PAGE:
Peloponnese, a journey through the ancient Greece
I flew to Greece from Malta, as part of a several-month spontaneous Eurotrip in 2020. Greece is a country incredibly rich culturally, historically, gastronomically and geographically. It was here that European civilization began. Most traces of ancient cities in mainland Greece can be found on the Peloponnese peninsula.
Below is a description of the most important monuments in the Peloponnese in Greece.
The journey through the Peloponnese begins with crossing the Corinthian Canal. It was built in 1893, although the first plans were made in the VI century BC. , and its construction was to begin in the first century during the time of the Roman emperor Nero. Unfortunately, just after the start of construction, the king died, and the idea was abandoned. The canal is 6 km long and connects the Corinian Gulf and the Saronic Gulf. The width of the canal at the surface of the water is about 24m and nowadays allows you to pass mainly cruise ships or small boats.
The Corinth Canal is located in the village of Isthma, a few kilometers from the city of Corinth. In Isthma you will find the main bus and transfer station in this part of Greece, from where buses depart to the surrounding towns and tourist attractions.
Ancient Corinth is located a few kilometers inland from the city of Corinth. It can be reached by bus from the city centre. In Corinth there are ruins of one of the largest cities of ancient Greece. Unfortunately, over time, they have not been preserved in good shape, except for the remains of the temple of Apollo and the fountain of Pejrene. In the historical center we will find an interesting museum describing the history of Corinth.
The ancient city is dominated by the Acropolis (513m high), which is the highest point of ancient Greek cities. Before going to the top, it’s a good idea to check the opening hours. Unfortunately, in October it was open only until 3 p.m., which meant that I would not be able to go inside.
Mycenae and Tyryns
Heading south from Corinth, we get to Mycenae. In Mycenae there are ruins of one of the oldest cities of Greek civilization – from the Mycenaean period dated between III thousand BC and the end of II thousand BC. Among the remains of Mycenae, we can admire the Lion’s Gate and the Tomb of Agamemn (or, according to later research and other sources, the Treasury of Atreus). In the archaeological center there is also a museum dedicated to Mycenaean culture.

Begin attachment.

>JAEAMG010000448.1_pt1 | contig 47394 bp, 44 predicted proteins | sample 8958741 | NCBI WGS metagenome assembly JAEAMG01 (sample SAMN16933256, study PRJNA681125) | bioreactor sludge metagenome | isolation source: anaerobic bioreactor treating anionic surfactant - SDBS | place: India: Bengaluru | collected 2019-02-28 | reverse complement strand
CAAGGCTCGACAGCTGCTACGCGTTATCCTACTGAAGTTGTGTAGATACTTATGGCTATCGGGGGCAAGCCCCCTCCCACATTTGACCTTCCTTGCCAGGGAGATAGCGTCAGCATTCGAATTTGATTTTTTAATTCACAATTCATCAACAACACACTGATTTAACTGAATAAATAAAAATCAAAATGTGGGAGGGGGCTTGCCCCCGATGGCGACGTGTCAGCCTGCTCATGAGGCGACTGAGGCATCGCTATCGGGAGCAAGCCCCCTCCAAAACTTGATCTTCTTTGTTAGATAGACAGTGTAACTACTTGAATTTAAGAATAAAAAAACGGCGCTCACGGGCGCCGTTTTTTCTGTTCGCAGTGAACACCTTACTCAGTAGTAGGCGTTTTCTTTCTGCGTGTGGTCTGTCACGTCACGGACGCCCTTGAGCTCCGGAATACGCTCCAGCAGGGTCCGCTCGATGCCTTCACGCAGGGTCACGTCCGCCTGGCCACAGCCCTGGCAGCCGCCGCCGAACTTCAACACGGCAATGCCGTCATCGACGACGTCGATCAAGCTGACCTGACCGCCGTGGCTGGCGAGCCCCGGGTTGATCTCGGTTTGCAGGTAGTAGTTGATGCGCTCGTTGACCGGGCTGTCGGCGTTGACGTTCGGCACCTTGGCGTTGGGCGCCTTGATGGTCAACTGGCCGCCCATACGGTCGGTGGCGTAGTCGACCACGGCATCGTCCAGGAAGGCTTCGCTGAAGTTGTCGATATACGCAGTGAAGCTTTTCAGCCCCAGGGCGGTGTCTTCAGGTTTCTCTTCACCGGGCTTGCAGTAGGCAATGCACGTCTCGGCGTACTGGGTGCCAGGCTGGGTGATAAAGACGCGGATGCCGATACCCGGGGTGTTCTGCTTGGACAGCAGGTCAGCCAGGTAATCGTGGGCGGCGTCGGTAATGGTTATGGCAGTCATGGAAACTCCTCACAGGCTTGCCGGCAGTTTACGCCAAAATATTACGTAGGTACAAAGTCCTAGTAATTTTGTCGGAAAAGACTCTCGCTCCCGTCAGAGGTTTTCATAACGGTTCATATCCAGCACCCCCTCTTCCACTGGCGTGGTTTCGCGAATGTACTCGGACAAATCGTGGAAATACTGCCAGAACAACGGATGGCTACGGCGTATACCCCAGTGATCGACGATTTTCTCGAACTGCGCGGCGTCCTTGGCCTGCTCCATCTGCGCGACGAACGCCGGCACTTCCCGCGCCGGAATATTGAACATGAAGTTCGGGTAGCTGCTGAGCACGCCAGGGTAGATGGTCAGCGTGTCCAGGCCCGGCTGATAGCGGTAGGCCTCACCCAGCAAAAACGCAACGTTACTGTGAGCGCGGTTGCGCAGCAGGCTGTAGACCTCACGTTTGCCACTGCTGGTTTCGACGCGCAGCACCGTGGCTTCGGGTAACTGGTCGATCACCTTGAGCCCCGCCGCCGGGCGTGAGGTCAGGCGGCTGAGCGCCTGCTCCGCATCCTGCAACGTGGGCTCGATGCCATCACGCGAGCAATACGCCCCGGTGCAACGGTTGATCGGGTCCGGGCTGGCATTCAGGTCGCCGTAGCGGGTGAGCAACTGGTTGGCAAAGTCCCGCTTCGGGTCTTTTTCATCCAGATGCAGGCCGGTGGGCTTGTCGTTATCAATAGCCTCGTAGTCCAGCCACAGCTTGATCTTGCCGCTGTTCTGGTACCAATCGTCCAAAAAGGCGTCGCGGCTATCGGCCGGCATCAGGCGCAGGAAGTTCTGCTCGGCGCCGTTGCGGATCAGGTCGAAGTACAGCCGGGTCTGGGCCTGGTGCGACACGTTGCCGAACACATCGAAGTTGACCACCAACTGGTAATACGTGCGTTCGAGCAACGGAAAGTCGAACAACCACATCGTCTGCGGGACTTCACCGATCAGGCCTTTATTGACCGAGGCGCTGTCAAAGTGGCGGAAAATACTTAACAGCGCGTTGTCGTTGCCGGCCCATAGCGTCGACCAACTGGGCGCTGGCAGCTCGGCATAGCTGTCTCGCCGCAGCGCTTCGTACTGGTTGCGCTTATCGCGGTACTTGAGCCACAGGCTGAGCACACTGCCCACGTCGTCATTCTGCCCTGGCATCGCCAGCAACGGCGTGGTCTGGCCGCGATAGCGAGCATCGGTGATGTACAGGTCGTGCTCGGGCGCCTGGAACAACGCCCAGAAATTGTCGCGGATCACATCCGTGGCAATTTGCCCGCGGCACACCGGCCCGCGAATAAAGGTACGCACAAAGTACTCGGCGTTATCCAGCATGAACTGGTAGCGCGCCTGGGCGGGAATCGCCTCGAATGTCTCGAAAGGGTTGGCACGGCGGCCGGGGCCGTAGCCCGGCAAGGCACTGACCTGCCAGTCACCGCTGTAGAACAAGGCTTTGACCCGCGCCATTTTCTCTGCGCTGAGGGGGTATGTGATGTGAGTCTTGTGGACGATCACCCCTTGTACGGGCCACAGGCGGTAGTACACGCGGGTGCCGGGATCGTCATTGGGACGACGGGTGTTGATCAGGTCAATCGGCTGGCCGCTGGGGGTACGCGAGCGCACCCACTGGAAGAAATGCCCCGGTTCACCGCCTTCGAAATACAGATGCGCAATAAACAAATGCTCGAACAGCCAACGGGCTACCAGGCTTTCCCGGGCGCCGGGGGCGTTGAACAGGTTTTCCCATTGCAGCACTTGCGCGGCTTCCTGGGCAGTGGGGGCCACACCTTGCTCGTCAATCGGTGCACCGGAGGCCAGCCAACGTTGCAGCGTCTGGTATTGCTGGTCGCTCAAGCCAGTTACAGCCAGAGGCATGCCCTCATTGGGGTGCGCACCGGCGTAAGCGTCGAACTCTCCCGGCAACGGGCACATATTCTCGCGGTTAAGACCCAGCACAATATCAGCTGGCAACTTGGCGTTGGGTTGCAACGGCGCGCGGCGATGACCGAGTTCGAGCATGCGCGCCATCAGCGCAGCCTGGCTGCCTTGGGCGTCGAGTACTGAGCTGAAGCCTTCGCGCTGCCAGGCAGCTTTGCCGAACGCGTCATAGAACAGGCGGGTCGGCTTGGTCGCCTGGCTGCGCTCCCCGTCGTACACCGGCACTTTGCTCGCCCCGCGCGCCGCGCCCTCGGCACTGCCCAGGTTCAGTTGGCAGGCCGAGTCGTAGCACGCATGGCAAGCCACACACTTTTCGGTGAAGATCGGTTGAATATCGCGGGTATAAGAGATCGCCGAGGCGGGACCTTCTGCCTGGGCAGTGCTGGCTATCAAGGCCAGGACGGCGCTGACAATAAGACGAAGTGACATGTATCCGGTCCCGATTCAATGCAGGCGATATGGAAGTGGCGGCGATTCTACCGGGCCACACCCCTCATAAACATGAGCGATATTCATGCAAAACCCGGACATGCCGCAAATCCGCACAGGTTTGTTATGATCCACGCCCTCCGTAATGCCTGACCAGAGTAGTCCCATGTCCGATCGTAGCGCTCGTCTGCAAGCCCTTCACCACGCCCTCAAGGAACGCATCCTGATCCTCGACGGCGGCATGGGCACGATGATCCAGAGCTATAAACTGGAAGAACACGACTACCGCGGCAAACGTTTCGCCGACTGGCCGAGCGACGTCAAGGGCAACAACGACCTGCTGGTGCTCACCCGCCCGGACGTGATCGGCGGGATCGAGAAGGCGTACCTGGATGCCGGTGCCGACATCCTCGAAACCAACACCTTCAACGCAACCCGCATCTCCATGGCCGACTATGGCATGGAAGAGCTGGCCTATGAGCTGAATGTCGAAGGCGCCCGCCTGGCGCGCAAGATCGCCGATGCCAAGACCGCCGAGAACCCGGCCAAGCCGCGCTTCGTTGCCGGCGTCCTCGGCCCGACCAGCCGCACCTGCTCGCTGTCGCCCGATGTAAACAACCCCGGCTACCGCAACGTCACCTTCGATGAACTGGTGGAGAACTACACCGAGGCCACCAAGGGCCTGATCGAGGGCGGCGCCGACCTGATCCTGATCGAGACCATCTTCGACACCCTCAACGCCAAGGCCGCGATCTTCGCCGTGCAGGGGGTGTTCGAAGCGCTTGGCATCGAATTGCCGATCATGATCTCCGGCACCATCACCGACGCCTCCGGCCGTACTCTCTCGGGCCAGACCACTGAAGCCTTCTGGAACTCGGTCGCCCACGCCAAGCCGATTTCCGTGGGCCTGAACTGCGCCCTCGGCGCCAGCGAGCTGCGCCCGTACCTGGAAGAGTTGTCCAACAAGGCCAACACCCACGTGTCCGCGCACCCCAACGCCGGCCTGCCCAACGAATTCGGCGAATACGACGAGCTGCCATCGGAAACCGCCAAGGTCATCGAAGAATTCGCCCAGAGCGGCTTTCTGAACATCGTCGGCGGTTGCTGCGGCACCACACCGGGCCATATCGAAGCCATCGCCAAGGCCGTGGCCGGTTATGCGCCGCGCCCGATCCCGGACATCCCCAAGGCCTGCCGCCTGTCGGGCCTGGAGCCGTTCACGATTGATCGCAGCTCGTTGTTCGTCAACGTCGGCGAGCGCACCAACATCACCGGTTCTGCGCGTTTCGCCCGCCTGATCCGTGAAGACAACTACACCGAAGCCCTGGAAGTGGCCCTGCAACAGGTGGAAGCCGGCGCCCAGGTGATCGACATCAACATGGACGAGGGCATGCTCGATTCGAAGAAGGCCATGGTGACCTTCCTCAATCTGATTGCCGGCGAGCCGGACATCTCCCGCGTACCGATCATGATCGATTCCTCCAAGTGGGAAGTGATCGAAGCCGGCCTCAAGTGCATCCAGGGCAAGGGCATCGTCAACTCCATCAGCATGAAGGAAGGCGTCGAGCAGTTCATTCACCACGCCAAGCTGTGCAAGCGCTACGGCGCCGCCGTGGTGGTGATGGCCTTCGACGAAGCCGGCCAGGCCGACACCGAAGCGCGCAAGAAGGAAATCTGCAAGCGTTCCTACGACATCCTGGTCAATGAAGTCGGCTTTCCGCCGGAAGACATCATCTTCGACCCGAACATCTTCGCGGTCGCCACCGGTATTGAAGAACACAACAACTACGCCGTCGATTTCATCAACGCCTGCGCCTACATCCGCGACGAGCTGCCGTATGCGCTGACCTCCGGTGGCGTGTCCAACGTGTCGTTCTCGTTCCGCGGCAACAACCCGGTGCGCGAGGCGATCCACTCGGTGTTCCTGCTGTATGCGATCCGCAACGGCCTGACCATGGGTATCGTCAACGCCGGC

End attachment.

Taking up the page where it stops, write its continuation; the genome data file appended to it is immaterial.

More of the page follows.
Further ruins from the Mycenaean period are located 20 kilometers to the south. These are the remains of the fortress, from the outside preserved a little better than those in Mycenae. On the spot, however, there is no description of individual archaeological sites and compared to the ruins in Mycenae, Tyryn is quite poor.
Nafplio and Argos
Nafplio is the capital of the Argonia region. It is a nicely located, very touristy town. There were more tourists here – mainly from Greece – than in Athens. The city is dominated by the Palamidi fortress built in the seventeenth century by the Venetians occupying the city. You will find here plenty of restaurants, museums and souvenir shops.
Argos is a small quiet town where, as in any city in Greece, you will find ancient ruins and delicious Greek food. It is a good accommodation base when you plan to visit Mycenae, Nafpio or the Theatre in Epidaurus.
Epidaurus – theatre and spa centre
The next point of the trip is the theater and the ancient spa center of Asclepius in Epidaurus. The theater built at the end of IVW is one of the best preserved Greek monuments and is still used today during summer festivals. It can accommodate up to 12 thousand spectators, and thanks to the wonderful acoustics – also proven by me – the actors can be heard even in the last rows.
The ruins of the spa are unfortunately less impressive, as almost all of them were razed to the ground during earthquakes. However, for the sake of the view of the theater, it is worth going to this region of Greece.
Sparta and Mystras
Sparta is an ancient Greek city-state located on the Eurotas River in a valley between two mountain ranges – Taygetus and Parnon. It was in the Mountains of Taygetus that the oracle was located, to which King Leonidas went to ask about the victory in the Second Persian War.
In the city, we can visit the ancient ruins of the city (theater, remains of the temple of Athena) and the monument to Leonidas available free of charge. In Sparta there is also a very interesting Museum of Olive Oil describing the multitude of olive varieties, the process of their cultivation, harvesting and oil production. A few kilometers outside the city is also the UNESCO World Heritage Site of the Byzantine city of Mystras.
Sparta is a mountainous area, the highest peak Profitis Ilias rises to a height of 2404m above sea level.
Olympia is an ancient sanctuary in honor of Zeus, where the Olympic Games were born. The first took place in 776 BC. Initially, it competed in running, gradually adding disciplines such as wrestling, chariot racing, discus throw or javelin.
In Olympia there was also one of the seven wonders of the world – the statue of Zeus.
Peloponnese – transport and accommodation
I moved around the Peloponnese mainly by buses. In the autumn of 2020, it was a bit difficult, because due to the small number of tourists, a large part of the connections was canceled. It is best to ask about the current connections between cities at the bus station (it may happen that on weekends buses do not run and you have to wait until Monday – as happened in my case and the desire to get to Epidaurus – then we will have a quick change of plans or getting there on our own by taxi).
Current bus timetables can be found on individual pages:
On the Peloponnese peninsula, the most popular accommodation is hotels and private accommodation. Of the more budget options, there are no hostels, but we will find a lot of campsites.